My Reactions to College Decision Reaction Videos

YouTuber+Iris+Fu%27s+college+decision+reactions+video+with+over+300k+views.

Photo courtesy of YouTube

YouTuber Iris Fu’s college decision reactions video with over 300k views.

Ashika Srivastava, Staff Writer

It’s finally the last month of school and that means college decisions for seniors and college decision reactions for paranoid juniors such as myself. These days, it has become popular for high school seniors to record themselves when opening their college decisions and compile all of their recordings into a nicely edited YouTube video titled “COLLEGE DECISION REACTIONS.”

And who, you may ask, would want to sit through a video of some random person opening their college decisions? Only about thousands of underclassmen across the country as many of these videos receive anywhere from 1,000 to 100,000 views over a couple of months.

A typical college decision reaction video usually begins with an overly stressed teenager giving a brief background on their application process. They talk about how many colleges they applied to (usually a large amount) and sometimes provide background information about themselves such as basic demographic information and which major they applied to. Then, the video proceeds with the actual reactions to college decisions, starting with Early Decision and Early Action schools and ending with the Regular Decision schools like Ivy Leagues and Stanford (the schools that are usually last to release decisions).

Personally, I enjoy watching such videos and experiencing the highs and lows of someone’s college application process. I smile when a scrawny 18-year-old gets into his dream school and cry when a short-haired girl gets rejected from 10 schools in a row. It’s like I’m watching one of those suspenseful movies where no one knows what is going to happen next, but everything works out in the end.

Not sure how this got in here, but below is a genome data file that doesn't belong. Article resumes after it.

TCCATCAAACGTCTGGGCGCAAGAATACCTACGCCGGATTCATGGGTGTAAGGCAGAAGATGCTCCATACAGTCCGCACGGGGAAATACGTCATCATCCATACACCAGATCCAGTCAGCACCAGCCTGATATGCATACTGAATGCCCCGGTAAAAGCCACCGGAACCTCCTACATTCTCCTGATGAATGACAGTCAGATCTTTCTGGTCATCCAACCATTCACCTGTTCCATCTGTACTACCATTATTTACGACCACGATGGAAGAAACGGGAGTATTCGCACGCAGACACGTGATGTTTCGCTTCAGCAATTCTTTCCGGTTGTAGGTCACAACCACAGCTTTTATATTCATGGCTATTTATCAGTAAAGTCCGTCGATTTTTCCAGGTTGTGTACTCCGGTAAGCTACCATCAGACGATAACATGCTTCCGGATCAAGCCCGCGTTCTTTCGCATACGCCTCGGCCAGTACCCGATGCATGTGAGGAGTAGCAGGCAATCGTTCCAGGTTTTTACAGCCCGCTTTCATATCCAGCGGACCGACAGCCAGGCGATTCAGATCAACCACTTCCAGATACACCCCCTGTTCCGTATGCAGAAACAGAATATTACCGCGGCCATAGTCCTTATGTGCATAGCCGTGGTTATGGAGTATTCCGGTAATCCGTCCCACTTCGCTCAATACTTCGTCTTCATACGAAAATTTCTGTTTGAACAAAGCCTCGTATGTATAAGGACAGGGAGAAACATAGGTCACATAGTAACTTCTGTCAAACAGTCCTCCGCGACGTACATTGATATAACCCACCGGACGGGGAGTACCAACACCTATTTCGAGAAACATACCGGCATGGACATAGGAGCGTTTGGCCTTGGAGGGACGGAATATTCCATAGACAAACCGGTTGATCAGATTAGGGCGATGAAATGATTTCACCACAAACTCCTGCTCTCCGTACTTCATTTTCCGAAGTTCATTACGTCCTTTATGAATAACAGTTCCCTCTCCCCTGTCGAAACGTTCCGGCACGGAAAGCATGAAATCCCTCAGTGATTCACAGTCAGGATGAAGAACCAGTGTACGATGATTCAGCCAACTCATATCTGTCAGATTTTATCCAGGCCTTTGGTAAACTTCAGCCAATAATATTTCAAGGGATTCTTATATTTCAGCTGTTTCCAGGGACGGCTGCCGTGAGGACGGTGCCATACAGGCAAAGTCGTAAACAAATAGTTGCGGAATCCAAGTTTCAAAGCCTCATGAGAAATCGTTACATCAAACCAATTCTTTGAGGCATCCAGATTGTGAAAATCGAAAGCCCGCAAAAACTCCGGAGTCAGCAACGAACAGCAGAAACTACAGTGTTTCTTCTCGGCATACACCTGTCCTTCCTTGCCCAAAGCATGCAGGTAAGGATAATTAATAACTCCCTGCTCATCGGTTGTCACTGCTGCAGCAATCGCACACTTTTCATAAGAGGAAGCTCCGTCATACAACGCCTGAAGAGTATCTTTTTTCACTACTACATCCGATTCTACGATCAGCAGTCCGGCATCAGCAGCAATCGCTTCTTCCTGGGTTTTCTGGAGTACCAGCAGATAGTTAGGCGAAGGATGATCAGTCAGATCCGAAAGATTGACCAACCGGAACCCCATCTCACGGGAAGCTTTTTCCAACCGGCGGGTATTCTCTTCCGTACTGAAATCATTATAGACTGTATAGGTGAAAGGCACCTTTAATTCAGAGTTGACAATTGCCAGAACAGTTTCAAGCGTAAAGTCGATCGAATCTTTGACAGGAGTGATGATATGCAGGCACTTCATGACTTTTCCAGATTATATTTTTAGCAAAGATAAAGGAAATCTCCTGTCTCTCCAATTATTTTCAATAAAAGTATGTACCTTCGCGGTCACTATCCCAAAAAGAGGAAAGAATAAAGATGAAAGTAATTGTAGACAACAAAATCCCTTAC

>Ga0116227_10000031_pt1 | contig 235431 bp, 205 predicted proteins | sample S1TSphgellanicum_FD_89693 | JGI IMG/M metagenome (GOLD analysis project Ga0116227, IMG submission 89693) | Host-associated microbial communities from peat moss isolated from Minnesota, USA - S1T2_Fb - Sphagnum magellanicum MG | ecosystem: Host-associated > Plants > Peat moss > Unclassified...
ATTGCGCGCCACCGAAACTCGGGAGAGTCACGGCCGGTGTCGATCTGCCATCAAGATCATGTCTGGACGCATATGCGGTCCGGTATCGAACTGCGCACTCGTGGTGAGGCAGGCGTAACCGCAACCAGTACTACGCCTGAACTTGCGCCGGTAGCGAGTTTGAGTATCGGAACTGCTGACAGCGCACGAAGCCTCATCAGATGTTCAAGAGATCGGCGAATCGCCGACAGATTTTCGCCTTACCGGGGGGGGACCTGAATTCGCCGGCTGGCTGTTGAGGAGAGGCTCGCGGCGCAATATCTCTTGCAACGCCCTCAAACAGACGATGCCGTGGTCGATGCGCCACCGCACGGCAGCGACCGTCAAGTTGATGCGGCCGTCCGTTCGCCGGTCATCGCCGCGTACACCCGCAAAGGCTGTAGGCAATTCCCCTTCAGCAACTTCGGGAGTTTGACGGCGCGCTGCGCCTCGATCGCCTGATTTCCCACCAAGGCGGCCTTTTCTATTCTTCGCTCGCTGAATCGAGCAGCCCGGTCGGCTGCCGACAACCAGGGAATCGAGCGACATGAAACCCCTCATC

Additionally, watching these types of videos has taught me so much about the college admissions process. I’ve learned the difference between Early Decision, Early Action, Regular Decision, and which of these rounds to apply in for specific schools. I’ve learned that creating a balanced college list is an important step to take before doing anything else. Most importantly, I’ve learned that the college admissions process can be very random in that you never know what will happen. I’ve seen perfect applicants with 4.0 GPAs and 1600 SAT scores get rejected from Ivy League schools and more “average” applicants accepted to those same schools. That’s why it’s important to keep an open mind and a positive attitude when applying to colleges.

On the other hand, because these college decision reaction videos are typically posted on YouTube for everyone to see, there has been a lot of controversy surrounding such content. Many reaction videos serve as a jumping point for a college YouTuber’s career as they begin to create more college content in the form of essay videos and day-in-the-life vlogs. Especially for essay videos, there have been several cases of plagiarism where viewers have been caught plagiarizing parts of the essays they see on YouTube. Some viewers are even accepted to schools like Harvard and Stanford with plagiarized essays.

Such videos can also create a false sense of reality when it comes to college admissions. I recently learned about a psychological concept called volunteer bias that states that people who volunteer to participate in a certain activity or study are often a very specific subset of the general population so it doesn’t make sense to apply the data gathered from that activity/study to the entire population of people. In this case, most of the people who volunteer to make college decision reaction videos are part of a specific group of teenagers. They might have received numerous acceptances from top schools and might have wanted to show these acceptances to friends and family or might have been proud enough to post their acceptances on the internet. 

Most of the college decision reactions videos you see on YouTube showcase teenagers that receive mostly positive results because people with a large number of rejections and waitlists are less likely to post their reactions. Therefore, the YouTube college admissions environment is not the most accurate place to go to determine your chances of acceptance since the content is slightly biased.

I would still encourage high school students (especially rising juniors and seniors) to check some of these videos out because there is a lot you can learn from them. Just remember not to take them too seriously because everyone has their own unique college experience that is much more than what is captured in a 15 minute YouTube video.